Massive 170 acre business park planned outside Horley to produce a Gatwick airport city

Residents and businesses are shocked and appalled at news that Reigate and Banstead Borough Council  has agreed in principle to use compulsory purchase orders (CPOs) for a business park on 172 acres of land off Balcombe Road, in Horley. That’s equivalent to 85 football pitches. The council says major international businesses want to move to the area. Residents who would be affected say they knew nothing about the plan in advance. Green Party Surrey County Councillor Jonathan Essex said the development would use up green space, which separated homes in Horley, from nearby Gatwick airporta and “Horley should be a separate town, not just part of the urban sprawl of Gatwick.” A local Conservative councillor said information about the plans could not be made public previously because it was “commercially confidential” andt that “Now we have made the decision we will be talking to and consulting with residents, employers and landowners who could potentially be affected.” There is now a campaign called Keep Horley Green, to oppose the plans. They have a Facebook page and a petition to local MP Sam Giymah. People want green countryside preserved, rather then being covered in concrete. One of the properties under threat of compulsory purchase is Bayhorne Farm, 72 acres.  172 acres is a vast area for a business park – far larger than average.  It would become an “aerotropolis” project.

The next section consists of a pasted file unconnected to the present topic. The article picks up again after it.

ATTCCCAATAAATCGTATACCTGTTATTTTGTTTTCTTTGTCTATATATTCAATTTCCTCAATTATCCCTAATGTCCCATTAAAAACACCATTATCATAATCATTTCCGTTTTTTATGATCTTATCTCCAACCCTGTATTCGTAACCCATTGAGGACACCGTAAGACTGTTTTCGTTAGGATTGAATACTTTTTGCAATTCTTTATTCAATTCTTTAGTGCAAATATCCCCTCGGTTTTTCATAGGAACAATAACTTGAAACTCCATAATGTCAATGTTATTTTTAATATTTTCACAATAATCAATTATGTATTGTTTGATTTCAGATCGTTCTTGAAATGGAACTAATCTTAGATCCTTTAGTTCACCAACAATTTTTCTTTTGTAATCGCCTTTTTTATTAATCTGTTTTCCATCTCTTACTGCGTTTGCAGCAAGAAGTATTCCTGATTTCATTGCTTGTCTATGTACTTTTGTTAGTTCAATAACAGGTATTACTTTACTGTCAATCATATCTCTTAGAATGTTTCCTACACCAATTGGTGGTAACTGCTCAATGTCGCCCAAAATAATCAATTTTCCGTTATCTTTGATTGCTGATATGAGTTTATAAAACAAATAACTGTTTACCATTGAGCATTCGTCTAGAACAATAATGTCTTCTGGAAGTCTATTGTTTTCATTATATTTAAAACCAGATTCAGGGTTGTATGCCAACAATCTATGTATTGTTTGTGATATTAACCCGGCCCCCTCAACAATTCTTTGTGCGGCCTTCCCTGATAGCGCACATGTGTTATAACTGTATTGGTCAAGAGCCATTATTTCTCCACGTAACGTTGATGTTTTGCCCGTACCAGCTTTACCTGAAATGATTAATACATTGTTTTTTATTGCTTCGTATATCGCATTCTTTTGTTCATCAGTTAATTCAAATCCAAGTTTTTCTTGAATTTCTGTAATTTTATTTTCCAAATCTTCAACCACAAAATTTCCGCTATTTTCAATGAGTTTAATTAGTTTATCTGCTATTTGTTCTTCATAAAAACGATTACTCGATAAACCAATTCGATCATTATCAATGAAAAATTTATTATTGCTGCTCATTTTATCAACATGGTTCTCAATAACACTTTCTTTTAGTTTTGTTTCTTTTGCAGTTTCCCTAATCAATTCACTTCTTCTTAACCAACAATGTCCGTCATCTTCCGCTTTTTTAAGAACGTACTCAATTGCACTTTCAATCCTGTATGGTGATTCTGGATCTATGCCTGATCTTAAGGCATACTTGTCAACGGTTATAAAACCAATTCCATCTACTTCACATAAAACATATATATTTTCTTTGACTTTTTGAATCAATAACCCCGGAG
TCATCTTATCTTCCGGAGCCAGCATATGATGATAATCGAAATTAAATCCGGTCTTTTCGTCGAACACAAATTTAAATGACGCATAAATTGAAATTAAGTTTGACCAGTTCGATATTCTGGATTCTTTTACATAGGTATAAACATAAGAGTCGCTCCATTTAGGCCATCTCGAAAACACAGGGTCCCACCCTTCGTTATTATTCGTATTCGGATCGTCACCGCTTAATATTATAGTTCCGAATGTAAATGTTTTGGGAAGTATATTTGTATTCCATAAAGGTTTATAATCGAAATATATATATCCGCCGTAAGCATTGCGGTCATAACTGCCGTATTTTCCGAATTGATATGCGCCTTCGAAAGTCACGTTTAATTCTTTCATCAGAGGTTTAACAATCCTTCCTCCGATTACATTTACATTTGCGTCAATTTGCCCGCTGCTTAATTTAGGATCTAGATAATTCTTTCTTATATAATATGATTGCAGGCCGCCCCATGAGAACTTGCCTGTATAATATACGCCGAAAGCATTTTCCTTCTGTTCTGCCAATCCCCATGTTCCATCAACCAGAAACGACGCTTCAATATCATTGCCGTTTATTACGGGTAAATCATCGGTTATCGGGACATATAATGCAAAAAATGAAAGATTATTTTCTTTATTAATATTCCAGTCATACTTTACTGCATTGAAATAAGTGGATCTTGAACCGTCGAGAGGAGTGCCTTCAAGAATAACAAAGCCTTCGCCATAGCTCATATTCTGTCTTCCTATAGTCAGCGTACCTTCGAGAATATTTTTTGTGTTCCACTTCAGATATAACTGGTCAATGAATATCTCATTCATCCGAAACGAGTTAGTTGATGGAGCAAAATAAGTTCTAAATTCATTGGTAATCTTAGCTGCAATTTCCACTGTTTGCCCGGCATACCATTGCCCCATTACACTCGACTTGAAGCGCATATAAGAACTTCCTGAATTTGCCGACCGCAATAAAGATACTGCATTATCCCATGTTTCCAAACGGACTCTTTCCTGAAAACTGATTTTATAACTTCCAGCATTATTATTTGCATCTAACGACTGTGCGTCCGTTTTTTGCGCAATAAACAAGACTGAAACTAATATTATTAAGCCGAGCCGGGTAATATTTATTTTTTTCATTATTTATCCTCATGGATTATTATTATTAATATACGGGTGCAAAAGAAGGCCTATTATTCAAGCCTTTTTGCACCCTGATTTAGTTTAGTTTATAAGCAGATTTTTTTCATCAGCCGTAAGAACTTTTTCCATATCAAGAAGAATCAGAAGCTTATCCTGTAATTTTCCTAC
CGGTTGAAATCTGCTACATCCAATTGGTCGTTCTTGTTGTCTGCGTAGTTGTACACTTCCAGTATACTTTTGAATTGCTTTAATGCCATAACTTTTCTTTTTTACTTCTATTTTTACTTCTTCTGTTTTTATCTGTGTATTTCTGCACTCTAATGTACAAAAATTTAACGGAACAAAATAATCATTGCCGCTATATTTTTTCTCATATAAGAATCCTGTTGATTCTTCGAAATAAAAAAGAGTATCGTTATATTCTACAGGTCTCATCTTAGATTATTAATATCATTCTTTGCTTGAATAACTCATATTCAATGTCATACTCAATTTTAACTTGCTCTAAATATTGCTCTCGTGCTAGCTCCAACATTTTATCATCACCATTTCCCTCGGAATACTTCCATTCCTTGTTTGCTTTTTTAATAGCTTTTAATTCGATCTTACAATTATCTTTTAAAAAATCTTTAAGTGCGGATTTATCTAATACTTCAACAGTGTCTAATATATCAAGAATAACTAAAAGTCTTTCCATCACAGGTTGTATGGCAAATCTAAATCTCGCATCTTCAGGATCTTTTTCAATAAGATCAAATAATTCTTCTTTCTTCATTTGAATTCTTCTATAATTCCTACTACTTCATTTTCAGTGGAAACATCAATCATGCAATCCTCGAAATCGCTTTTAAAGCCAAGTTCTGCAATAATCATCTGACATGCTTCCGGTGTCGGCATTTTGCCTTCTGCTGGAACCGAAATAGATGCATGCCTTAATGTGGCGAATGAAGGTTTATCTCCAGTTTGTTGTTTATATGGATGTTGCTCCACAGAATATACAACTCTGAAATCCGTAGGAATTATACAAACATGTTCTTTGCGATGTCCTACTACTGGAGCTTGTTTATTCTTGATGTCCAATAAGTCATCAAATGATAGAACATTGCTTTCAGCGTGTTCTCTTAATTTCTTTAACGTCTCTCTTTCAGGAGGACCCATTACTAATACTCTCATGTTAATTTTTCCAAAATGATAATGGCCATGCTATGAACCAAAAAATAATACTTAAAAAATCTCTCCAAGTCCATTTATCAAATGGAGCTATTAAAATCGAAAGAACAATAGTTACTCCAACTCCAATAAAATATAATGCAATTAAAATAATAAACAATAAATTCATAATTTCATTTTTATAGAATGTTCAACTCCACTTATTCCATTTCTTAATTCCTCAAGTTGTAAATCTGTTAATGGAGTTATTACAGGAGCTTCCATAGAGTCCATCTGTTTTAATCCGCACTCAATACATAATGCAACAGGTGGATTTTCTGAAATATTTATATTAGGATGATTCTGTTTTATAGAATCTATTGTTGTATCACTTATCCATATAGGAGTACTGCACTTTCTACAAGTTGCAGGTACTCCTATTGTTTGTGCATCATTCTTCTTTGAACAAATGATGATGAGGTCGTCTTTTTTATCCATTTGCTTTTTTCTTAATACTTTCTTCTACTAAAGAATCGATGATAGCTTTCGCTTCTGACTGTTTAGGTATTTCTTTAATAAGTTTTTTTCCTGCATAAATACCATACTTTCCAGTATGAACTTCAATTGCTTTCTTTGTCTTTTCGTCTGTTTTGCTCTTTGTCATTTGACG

Keep Horley Green campaign started to fight business park plans


By Joshua Searle    (Surrey Mirror)

SAYING NO: Aneliese Whittaker has launched a campaign opposing council proposals for a business park in Horley 

Residents, businesses and landowners are determined to battle Reigate and Banstead Borough Council’s plan to build a 172-acre industrial estate on farmland on either side of Balcombe Road, between the railway line and Burstow Stream.

As the Mirror went to press, more than 2,400 people had signed the Keep Horley Green petition, set up by Aneliese Whittaker.

The Ifield resident started the campaign after seeing a preliminary site drawing from the council, which suggests her family home, Bayhorne Farm, would need to be bulldozed to make way for the site.

The 72-acre farm, which is now an equestrian centre, has been open for more than 50 years and is the former home of David Whittaker, a well-known Horley farmer.

It has planning application history, too. In the 1990s, Horley Town Football Club was considering the area as a potential stadium location.

Miss Whittaker said: “My dad and grandfather fought long and hard to protect the farm from those plans, and these new plans are something I want to fight. If I don’t, then what would happen to our countryside?

“Will it all be destroyed and built on in the name of ‘progress’ – we have to draw a line somewhere.

“Many people live in Horley due to the small, rural feel of the town being an attraction – shall we just build on everything in sight and destroy the town completely?

“Horley was and has been my family home for generations. I hoped to return there to bring up my son too, but at this rate Horley will be changed greatly, and not for the best.”